Situated in the extreme east of India, the state of Arunachal Pradesh is strikingly different from the classic image of Himalayan scenery and culture. Although the Tibetan worlds of the Monpa and Sherdukpen people can be seen on the northern frontier with China (see article on the Tawang monastery, Trek magazine, no 2), the main attraction of Arunachal undoubtedly lies in the richness of its animist-shamanist populations who are of Tibetan, Burmese and Mongol origins. You cannot help but feel the proximity of South East Asia, Burma and Laos.
Over sixty different ethnic groups share this immense territory with its swathes of barely penetrable forest. Whether they are rice growers, hunter gatherers or farmers, the Apatani, Nishi, Tajin or Adi tribal groups you come across on this journey reflect a true 'ethnic state' where the ancestral Dony-Polo religion has not died out in spite of the recent rise in conversions to Christianity.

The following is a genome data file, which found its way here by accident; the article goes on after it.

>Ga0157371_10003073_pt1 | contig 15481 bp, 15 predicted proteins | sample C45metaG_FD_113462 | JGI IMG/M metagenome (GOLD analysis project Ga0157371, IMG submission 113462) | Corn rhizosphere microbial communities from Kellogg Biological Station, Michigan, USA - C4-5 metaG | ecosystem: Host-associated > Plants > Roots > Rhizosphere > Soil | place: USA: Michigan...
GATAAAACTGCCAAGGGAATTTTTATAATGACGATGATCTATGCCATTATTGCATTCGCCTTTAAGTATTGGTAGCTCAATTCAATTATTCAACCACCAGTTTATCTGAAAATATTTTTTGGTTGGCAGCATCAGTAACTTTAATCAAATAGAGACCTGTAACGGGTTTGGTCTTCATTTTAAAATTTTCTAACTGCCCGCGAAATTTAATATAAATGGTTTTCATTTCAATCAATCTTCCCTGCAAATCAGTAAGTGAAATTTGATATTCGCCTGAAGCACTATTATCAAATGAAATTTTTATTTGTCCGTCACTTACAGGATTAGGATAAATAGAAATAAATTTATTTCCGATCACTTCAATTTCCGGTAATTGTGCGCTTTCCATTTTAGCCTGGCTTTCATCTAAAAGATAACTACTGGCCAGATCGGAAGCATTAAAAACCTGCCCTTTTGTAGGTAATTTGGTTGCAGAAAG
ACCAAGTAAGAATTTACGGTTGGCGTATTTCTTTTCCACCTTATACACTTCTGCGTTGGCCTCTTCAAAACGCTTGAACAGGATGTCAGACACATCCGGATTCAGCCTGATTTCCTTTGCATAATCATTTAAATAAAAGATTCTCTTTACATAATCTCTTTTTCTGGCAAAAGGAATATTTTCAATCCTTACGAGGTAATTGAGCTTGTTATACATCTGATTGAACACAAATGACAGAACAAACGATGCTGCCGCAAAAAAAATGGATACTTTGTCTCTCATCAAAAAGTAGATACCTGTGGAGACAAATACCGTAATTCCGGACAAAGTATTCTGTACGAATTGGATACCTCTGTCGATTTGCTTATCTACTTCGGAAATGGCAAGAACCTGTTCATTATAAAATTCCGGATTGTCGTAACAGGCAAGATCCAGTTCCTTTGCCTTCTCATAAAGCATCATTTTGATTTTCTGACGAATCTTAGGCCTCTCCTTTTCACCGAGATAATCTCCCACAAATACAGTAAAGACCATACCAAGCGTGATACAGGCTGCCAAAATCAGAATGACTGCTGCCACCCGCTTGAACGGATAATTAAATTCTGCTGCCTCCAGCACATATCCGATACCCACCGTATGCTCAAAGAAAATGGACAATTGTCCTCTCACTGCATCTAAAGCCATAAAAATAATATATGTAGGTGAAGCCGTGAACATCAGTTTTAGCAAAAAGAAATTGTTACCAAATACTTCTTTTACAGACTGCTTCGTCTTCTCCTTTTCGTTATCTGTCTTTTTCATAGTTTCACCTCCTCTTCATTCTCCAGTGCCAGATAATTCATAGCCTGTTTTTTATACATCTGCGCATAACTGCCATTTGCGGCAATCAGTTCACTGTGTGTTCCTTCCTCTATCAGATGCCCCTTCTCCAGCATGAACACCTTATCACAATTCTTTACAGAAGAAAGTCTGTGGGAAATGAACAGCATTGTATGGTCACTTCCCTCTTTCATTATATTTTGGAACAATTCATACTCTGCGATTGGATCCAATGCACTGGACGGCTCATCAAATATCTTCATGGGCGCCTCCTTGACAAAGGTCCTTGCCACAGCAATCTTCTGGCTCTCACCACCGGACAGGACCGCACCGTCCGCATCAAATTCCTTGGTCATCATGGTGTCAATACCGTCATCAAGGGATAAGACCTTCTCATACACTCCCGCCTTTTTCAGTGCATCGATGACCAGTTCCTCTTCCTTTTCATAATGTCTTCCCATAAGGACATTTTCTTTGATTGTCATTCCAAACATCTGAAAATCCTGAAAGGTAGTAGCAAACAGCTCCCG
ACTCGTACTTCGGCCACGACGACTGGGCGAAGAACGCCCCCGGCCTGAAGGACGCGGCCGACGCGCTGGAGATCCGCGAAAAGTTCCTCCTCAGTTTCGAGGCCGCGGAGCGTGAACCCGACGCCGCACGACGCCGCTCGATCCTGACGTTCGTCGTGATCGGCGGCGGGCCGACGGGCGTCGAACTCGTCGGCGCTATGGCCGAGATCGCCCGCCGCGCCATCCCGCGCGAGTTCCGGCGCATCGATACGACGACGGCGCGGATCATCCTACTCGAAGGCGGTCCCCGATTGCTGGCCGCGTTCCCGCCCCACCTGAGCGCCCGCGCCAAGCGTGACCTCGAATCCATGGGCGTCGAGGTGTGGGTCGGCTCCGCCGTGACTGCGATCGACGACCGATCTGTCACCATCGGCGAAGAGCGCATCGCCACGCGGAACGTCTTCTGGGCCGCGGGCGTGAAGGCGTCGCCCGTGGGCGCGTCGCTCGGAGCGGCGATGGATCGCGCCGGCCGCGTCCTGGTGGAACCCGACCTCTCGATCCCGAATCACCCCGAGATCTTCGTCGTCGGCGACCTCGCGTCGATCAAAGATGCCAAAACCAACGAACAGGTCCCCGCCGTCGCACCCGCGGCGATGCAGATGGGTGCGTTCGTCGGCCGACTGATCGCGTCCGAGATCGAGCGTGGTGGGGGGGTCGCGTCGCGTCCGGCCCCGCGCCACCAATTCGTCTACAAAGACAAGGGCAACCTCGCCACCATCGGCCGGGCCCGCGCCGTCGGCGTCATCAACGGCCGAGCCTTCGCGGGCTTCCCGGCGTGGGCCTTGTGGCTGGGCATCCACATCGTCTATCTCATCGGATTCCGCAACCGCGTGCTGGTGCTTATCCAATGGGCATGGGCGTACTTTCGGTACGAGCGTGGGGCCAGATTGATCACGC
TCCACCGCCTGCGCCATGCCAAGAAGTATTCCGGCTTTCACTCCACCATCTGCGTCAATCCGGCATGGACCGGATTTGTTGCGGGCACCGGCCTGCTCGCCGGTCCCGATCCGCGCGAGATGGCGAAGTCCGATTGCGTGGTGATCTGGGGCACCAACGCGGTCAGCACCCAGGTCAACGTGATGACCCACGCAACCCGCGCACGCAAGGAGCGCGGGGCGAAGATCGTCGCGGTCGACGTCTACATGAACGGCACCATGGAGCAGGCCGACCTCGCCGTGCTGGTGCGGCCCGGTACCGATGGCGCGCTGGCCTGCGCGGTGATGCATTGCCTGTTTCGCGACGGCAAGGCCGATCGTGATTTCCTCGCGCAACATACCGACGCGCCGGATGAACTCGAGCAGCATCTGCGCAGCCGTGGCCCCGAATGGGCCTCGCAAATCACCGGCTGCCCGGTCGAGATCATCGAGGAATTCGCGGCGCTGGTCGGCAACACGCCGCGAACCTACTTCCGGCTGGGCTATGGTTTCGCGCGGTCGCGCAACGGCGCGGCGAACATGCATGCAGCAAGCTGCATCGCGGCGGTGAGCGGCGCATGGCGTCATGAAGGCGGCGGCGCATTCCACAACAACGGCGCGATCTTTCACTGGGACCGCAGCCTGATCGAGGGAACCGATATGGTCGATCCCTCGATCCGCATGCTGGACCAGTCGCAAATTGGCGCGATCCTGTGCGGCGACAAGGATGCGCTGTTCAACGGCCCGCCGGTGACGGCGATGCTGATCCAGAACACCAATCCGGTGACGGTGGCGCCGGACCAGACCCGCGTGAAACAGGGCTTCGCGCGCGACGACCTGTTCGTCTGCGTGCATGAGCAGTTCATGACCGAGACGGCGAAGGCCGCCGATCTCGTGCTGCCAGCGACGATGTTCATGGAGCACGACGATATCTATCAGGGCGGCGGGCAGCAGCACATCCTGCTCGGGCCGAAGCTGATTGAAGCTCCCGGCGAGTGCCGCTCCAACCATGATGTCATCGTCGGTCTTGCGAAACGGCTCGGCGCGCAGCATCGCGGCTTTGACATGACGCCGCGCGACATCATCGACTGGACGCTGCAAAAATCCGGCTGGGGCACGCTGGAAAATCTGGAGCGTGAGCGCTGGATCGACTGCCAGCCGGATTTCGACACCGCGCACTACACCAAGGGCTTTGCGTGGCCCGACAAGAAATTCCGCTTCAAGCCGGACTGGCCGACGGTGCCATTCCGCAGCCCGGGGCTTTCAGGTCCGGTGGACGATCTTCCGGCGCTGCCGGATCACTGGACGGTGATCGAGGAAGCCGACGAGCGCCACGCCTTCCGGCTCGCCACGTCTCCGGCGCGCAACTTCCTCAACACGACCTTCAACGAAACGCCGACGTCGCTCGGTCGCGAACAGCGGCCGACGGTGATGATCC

With its twelve towns, 3,500 villages, one of the largest concentrations of primary forest in the world and the smallest population of any Indian state ( one million inhabitants), Arunachal is unique. The road network is almost non existent and the area is geographically isolated as well as politically marginalised (the former North East Frontier only became the 25th Indian state in 1987).